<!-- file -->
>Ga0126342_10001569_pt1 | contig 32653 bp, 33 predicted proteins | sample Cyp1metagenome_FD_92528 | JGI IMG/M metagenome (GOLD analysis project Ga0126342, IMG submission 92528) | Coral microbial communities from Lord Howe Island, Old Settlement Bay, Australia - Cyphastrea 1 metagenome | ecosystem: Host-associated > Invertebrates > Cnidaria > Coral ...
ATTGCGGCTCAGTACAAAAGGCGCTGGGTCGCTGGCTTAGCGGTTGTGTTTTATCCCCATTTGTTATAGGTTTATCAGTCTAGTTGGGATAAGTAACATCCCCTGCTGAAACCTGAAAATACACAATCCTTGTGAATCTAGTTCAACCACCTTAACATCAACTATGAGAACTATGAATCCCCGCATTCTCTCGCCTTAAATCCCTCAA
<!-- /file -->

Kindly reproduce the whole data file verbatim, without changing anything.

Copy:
>Ga0126342_10001569_pt1 | contig 32653 bp, 33 predicted proteins | sample Cyp1metagenome_FD_92528 | JGI IMG/M metagenome (GOLD analysis project Ga0126342, IMG submission 92528) | Coral microbial communities from Lord Howe Island, Old Settlement Bay, Australia - Cyphastrea 1 metagenome | ecosystem: Host-associated > Invertebrates > Cnidaria > Coral ...
ATTGCGGCTCAGTACAAAAGGCGCTGGGTCGCTGGCTTAGCGGTTGTGTTTTATCCCCATTTGTTATAGGTTTATCAGTCTAGTTGGGATAAGTAACATCCCCTGCTGAAACCTGAAAATACACAATCCTTGTGAATCTAGTTCAACCACCTTAACATCAACTATGAGAACTATGAATCCCCGCATTCTCTCGCCTTAAATCCCTCAA